In the reading for today, Saul enters a time of darkness. He is struck blind physically, but however terrible it was to lose his physical sight, the blindness of his eyes was only a sign of a worse reality. He has been blind in his soul, blind in his heart. He has been on a mission to kill the infant Church, and for what? Because he is zealous for the way things have been. Zealous for tradition, his love for the rules has overpowered his love for people. He has become a person who would kill for an idea. He has been blind to the message, this new thing that God had been up to in Jesus, blind to the fact that grace and love were breaking into the world and in order to bring about change God echoes the blindness of his soul with the blindness of his eyes. In order to bring clarity, he first has to show Saul that he has not been seeing things rightly.

For three days he was without sight and neither ate nor drank. The same amount of time that Jonah spent in the belly of the giant fish after he had tried to run from God, three days in darkness, wondering, watching, waiting. The same amount of time that Jesus spent in the tomb, the disciples waiting, mourning, wondering. For three days Saul was in darkness. Then comes Ananias and Saul hears a stranger call him a brother. It is the beginning of his new life. He feels hands touch him from out of his own darkness and the scales fell from his eyes. And he could see not only the world around him, but he could see his place in it. Where once he tried to take the lives of others for his own beliefs, now he would be willing to give up his own life for the message that God is a God of grace.

As Paul received back his vision, John receives a vision. It finds its way into our bibles as one of the most misunderstood and over-interpreted of all books. Part of his vision is our second reading and it’s such a rich picture. There are angels too many to count, singing. It is the choir of all angels with whom we blend our voices in the Eucharist, and creatures expressing an example of God’s creative nature, and elders of the faith who have overcome the world through their faith to find victory in heaven. This whole beautiful scene is about Jesus, a man who died the death of a criminal in a persecuted corner of the world. It is as if John is given a little window onto ultimate reality, a little window of faith onto the broken events of history. He has for a moment the curtain pulled aside for him so we can look with him. It is about having the vision to find the truth and beauty of God hidden in the things of history and the things of life. Seeing in a crucified man the lamb and the love of God, seeing in our simple gathering an activity which echoes the activity of heaven, seeing simple acts of love and service for our neighbor and the needy through the eyes of heaven as the momentous work of the Holy Spirit in the world.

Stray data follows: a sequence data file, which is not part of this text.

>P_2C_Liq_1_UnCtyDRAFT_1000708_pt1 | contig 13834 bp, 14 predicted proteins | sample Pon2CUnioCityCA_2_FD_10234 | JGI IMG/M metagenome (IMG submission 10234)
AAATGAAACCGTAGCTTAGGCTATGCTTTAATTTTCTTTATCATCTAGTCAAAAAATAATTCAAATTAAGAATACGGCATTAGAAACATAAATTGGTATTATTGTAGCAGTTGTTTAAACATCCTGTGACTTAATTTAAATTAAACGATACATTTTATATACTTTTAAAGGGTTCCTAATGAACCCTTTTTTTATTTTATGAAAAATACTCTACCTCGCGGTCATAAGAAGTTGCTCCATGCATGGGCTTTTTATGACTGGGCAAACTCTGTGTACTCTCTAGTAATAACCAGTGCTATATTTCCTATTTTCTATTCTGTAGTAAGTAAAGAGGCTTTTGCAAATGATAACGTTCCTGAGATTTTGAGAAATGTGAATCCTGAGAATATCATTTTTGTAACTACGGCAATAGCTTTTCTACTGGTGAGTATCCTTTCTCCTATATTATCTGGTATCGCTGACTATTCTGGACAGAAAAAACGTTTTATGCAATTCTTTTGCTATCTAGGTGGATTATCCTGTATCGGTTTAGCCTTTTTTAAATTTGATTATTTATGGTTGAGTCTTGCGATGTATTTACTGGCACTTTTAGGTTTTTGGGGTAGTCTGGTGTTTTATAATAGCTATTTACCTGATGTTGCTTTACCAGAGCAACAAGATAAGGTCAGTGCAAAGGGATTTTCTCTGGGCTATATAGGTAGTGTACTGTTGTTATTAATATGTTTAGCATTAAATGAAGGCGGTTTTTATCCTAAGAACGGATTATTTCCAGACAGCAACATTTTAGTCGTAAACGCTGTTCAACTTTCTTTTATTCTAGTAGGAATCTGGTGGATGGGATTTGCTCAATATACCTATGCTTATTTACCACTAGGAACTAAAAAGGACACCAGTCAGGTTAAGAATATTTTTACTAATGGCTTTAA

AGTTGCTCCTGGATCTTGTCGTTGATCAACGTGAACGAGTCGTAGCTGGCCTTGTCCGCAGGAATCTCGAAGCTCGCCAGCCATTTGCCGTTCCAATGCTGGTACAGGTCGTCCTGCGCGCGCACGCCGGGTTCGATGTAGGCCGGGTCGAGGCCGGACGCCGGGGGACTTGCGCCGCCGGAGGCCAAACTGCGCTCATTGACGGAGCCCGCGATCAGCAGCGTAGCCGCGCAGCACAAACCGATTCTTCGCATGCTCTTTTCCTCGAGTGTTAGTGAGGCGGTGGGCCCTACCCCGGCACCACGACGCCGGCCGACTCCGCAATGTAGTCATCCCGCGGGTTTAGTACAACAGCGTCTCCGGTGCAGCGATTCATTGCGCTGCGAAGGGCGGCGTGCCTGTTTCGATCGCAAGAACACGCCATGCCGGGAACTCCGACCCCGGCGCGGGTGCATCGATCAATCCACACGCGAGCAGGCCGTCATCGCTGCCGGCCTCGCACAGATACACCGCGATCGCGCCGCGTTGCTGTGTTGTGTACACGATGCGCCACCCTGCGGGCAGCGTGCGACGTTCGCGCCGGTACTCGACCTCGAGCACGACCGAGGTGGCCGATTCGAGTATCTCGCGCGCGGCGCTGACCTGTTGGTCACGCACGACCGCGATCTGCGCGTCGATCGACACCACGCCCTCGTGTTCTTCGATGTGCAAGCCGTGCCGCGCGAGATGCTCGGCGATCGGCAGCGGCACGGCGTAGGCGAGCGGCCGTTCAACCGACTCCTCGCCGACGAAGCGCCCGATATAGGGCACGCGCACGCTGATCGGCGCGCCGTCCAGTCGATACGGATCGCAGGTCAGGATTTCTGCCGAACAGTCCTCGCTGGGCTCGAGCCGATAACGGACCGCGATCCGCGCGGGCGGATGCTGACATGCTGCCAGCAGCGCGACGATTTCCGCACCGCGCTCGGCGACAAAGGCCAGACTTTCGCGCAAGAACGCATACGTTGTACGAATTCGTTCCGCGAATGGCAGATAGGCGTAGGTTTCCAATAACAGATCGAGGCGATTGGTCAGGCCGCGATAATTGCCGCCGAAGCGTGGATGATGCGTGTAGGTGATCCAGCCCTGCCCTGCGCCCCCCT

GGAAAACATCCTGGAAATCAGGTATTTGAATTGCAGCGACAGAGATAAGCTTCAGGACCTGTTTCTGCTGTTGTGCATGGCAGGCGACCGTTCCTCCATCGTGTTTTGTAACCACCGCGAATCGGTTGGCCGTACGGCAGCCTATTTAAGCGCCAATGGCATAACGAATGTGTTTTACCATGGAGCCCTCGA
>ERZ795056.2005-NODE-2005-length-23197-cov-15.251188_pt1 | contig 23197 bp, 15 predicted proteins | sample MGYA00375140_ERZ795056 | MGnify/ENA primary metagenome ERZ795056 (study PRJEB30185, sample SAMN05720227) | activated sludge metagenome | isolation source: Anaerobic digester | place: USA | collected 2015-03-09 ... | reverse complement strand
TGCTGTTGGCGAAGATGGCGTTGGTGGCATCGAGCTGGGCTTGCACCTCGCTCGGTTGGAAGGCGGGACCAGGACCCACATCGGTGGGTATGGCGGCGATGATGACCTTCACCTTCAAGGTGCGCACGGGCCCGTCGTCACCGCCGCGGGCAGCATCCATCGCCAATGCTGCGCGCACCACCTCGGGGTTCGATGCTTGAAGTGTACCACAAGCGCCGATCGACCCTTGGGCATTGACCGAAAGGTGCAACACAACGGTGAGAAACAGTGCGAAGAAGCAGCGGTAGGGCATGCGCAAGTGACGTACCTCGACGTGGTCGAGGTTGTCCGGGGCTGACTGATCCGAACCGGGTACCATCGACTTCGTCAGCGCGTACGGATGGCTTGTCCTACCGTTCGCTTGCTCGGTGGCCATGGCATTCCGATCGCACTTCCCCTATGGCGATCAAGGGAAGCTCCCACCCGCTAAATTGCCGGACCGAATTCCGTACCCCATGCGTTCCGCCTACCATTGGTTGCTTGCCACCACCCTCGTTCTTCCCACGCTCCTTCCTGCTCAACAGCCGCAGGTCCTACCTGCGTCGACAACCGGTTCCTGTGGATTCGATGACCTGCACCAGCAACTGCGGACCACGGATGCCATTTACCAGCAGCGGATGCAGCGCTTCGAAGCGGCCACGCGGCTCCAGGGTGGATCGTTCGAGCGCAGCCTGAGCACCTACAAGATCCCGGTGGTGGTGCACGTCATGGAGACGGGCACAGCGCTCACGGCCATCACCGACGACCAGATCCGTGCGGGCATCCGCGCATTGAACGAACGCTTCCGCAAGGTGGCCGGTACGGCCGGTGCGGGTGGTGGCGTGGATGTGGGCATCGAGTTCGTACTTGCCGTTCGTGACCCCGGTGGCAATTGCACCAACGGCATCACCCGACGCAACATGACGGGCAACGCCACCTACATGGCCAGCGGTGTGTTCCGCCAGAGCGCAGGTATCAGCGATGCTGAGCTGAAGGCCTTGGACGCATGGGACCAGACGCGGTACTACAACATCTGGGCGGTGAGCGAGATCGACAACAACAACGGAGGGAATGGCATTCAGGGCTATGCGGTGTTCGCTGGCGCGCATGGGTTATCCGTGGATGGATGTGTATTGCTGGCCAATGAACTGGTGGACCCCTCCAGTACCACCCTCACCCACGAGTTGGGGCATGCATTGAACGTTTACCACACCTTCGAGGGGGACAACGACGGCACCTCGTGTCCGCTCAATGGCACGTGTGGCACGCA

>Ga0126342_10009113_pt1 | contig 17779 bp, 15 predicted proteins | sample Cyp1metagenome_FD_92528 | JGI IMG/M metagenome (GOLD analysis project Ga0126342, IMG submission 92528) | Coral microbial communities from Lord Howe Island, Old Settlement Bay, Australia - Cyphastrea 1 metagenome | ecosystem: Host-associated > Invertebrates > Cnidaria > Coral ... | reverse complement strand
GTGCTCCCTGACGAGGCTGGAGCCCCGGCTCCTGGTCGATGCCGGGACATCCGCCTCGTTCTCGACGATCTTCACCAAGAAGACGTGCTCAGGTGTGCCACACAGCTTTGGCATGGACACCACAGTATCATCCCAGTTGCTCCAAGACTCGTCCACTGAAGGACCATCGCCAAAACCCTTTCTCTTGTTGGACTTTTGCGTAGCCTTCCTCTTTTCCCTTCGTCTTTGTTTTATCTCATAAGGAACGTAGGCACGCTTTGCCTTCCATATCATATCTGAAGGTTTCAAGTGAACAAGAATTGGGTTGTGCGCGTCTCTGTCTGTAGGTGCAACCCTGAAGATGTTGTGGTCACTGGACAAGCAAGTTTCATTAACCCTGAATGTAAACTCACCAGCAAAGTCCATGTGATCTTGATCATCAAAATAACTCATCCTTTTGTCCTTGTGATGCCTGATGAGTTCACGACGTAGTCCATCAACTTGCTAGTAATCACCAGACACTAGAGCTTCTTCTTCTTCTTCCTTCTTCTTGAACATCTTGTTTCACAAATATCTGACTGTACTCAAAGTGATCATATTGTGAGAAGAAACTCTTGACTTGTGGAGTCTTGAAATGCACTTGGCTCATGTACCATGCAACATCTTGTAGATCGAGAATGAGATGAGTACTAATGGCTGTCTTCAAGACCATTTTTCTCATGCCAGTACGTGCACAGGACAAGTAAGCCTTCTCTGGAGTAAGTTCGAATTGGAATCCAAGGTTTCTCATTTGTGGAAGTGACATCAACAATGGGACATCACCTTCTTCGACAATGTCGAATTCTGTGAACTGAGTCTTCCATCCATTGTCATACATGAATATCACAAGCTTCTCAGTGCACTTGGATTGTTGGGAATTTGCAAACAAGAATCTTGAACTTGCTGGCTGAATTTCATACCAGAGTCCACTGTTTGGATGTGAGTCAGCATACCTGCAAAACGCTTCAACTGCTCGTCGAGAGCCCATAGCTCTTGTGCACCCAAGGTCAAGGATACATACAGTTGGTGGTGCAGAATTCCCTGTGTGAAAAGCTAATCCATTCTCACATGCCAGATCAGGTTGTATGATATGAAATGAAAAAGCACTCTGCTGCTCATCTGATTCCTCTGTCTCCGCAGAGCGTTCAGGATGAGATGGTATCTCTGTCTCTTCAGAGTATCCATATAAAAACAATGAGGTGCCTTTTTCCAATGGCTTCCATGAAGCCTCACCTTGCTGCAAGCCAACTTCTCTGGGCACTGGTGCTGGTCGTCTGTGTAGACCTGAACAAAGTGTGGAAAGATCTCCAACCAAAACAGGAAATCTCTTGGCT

Revelation dares us to look on our lives in the light of heaven and value what heaven values here and now, to live as citizens of heaven already, there is nothing that makes more difference. Saul’s conversion, as it is called, takes place all of a sudden, as perhaps some of ours did; but however quickly we come to our first experience of faith, our conversion is ongoing. And we are continually being shown by the Spirit how to see things rightly. How to see what is valuable, what has worth. Continually having our eyes opened, and our own blindness of the heart healed, so that we no longer operate in a dark landscape, but in a world enlightened by God. May God continue to enlighten our way as we follow after the risen Christ, who is the light of the world. Amen.